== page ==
Kevin Ryde > Perl-Critic-Pulp-85 > Perl::Critic::Policy::Compatibility::ConstantPragmaHash

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Module Version: 85   Source   Latest Release: Perl-Critic-Pulp-88

NAME ^

Perl::Critic::Policy::Compatibility::ConstantPragmaHash - new enough "constant" module for multiple constants

DESCRIPTION ^

This policy is part of the Perl::Critic::Pulp add-on. It requires that when you use the hash style multiple constants of use constant that you explicitly declare either Perl 5.8 or constant 1.03 or higher.

    use constant { AA => 1, BB => 2 };       # bad

    use 5.008;
    use constant { CC => 1, DD => 2 };       # ok

    use constant 1.03;
    use constant { EE => 1, FF => 2 };       # ok

    use constant 1.03 { GG => 1, HH => 2 };  # ok

The idea is to keep you from using the multi-constant feature in code which might run on Perl 5.6, or might in principle still run there. On that basis this policy is under the "compatibility" theme (see "POLICY THEMES" in Perl::Critic).

If you declare constant 1.03 then the code can still run on Perl 5.6 and perhaps earlier if the user gets a suitably newer constant module from CPAN. Or of course for past compatibility just don't use the hash style at all!

Details

A version declaration must be before the first multi-constant, so it's checked before the multi-constant is attempted (and gives an obscure error).

    use constant { X => 1, Y => 2 };       # bad
    use 5.008;

A require for the perl version is not adequate since the use constant is at BEGIN time, before plain code.

    require 5.008;
    use constant { X => 1, Y => 2 };       # bad

But a require within a BEGIN block is ok (an older style, still found occasionally).

    BEGIN { require 5.008 }
    use constant { X => 1, Y => 2 };       # ok

    BEGIN {
      require 5.008;
      and_other_setups ...;
    }
    use constant { X => 1, Y => 2 };       # ok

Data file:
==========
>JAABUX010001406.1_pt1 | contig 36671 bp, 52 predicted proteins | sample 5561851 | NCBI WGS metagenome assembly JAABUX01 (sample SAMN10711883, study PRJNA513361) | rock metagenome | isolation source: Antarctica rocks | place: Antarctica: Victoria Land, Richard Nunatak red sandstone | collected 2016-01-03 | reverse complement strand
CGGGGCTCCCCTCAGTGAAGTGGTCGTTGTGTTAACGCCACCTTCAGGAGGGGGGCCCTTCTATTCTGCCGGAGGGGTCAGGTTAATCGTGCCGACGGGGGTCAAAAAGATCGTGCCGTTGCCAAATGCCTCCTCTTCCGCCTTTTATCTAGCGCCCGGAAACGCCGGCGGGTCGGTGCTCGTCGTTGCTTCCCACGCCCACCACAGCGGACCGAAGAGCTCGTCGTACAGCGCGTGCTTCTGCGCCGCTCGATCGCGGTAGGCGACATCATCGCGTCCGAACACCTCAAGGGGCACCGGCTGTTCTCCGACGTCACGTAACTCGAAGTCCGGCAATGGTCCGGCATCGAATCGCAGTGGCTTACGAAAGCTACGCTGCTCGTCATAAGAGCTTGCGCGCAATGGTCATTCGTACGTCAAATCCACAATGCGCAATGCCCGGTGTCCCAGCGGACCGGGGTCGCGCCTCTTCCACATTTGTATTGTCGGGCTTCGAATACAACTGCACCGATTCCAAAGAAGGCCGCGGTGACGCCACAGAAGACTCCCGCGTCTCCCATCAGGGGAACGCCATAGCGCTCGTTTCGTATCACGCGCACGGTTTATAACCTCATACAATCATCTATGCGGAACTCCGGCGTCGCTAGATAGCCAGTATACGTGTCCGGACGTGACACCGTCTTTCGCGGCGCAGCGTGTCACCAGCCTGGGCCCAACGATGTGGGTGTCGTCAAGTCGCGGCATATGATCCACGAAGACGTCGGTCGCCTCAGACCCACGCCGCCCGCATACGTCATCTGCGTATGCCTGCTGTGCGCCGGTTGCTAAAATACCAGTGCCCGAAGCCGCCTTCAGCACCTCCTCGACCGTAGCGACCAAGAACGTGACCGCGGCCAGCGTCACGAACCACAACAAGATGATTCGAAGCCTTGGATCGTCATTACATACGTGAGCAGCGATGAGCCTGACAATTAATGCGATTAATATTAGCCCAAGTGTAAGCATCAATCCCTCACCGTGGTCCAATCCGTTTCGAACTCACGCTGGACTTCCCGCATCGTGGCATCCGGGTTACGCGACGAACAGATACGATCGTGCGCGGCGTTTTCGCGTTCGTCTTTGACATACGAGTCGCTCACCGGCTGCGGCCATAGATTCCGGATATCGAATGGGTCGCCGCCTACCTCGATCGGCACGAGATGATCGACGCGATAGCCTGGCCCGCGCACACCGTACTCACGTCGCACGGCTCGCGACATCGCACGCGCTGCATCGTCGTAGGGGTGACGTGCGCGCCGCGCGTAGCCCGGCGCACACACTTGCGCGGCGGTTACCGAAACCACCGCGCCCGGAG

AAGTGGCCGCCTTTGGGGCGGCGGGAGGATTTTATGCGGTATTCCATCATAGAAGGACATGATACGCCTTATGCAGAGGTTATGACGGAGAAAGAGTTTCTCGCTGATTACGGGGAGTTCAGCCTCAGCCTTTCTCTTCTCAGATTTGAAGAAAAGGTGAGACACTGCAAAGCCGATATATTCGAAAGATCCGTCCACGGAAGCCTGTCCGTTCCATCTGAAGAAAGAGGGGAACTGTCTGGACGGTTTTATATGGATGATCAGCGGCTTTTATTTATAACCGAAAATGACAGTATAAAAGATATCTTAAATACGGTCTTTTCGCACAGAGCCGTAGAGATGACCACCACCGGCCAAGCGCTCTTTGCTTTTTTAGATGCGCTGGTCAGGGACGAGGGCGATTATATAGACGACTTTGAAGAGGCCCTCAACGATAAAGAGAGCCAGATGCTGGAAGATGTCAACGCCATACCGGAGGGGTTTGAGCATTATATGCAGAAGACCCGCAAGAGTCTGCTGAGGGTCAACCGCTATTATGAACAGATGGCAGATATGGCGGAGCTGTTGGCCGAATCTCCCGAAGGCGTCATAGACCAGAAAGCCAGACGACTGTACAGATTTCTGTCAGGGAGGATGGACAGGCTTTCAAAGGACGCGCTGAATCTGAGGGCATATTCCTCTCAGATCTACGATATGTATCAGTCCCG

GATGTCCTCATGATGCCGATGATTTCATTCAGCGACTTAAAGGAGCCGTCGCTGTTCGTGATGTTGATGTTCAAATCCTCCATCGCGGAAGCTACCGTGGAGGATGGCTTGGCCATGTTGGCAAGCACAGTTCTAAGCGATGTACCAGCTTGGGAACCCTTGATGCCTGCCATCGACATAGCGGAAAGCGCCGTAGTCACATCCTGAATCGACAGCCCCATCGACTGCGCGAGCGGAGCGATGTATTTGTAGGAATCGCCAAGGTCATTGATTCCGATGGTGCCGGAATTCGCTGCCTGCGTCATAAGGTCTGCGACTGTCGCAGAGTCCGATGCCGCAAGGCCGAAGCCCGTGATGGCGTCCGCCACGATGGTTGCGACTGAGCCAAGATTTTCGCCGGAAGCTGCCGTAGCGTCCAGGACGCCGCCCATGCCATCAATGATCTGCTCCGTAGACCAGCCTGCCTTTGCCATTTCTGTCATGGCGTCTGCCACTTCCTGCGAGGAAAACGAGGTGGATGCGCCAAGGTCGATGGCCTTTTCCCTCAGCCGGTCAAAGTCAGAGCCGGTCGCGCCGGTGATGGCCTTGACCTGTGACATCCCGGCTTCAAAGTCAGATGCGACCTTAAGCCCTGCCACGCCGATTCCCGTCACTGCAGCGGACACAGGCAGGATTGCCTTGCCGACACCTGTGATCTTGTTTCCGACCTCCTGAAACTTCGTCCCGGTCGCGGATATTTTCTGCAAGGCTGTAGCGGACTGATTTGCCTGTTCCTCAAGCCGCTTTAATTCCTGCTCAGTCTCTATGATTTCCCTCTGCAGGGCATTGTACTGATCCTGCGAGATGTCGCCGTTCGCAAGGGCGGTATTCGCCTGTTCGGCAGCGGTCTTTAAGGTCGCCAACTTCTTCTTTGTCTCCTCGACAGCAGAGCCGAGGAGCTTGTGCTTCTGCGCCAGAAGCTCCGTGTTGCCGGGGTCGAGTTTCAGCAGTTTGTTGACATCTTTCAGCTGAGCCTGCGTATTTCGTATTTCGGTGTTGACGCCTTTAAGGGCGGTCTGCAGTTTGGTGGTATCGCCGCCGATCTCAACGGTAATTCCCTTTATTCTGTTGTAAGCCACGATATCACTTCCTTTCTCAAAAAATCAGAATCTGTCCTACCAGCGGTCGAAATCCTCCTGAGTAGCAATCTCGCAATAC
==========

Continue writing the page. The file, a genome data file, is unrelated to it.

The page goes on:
Currently ConstantPragmaHash pays no attention to any conditionals within the BEGIN, it assumes any require there always runs. It could be tricked by some obscure tests but hopefully anything like that is rare.

A quoted version number like

    use constant '1.03';    # no good

is no good, only a bare number is recognised by use and acted on by ConstantPragmaHash. A string like that goes through to constant as if a name to define (which you'll see it objects to as soon as you try run it).

Drawbacks

Explicitly adding version numbers to your code can be irritating if other modules you're using only run on 5.8 anyway. But declaring what your own code wants is accurate, it allows maybe for backports of those other things, and explicit versions can be grepped out to create or check Makefile.PL or Build.PL prereqs.

As always if you don't care about this and in particular if you only ever use Perl 5.8 anyway then you can disable ConstantPragmaHash from your .perlcriticrc in the usual way (see "CONFIGURATION" in Perl::Critic),

    [-Compatibility::ConstantPragmaHash]

SEE ALSO ^

Perl::Critic::Pulp, Perl::Critic, Perl::Critic::Policy::Compatibility::ConstantLeadingUnderscore, Perl::Critic::Policy::ValuesAndExpressions::ProhibitConstantPragma, Perl::Critic::Policy::Modules::RequirePerlVersion

"Constant Functions" in perlsub

HOME PAGE ^

http://user42.tuxfamily.org/perl-critic-pulp/index.html

COPYRIGHT ^

Copyright 2008, 2009, 2010, 2011, 2012, 2013, 2014 Kevin Ryde

Perl-Critic-Pulp is free software; you can redistribute it and/or modify it under the terms of the GNU General Public License as published by the Free Software Foundation; either version 3, or (at your option) any later version.

Perl-Critic-Pulp is distributed in the hope that it will be useful, but WITHOUT ANY WARRANTY; without even the implied warranty of MERCHANTABILITY or FITNESS FOR A PARTICULAR PURPOSE. See the GNU General Public License for more details.

You should have received a copy of the GNU General Public License along with Perl-Critic-Pulp. If not, see <http://www.gnu.org/licenses/>.

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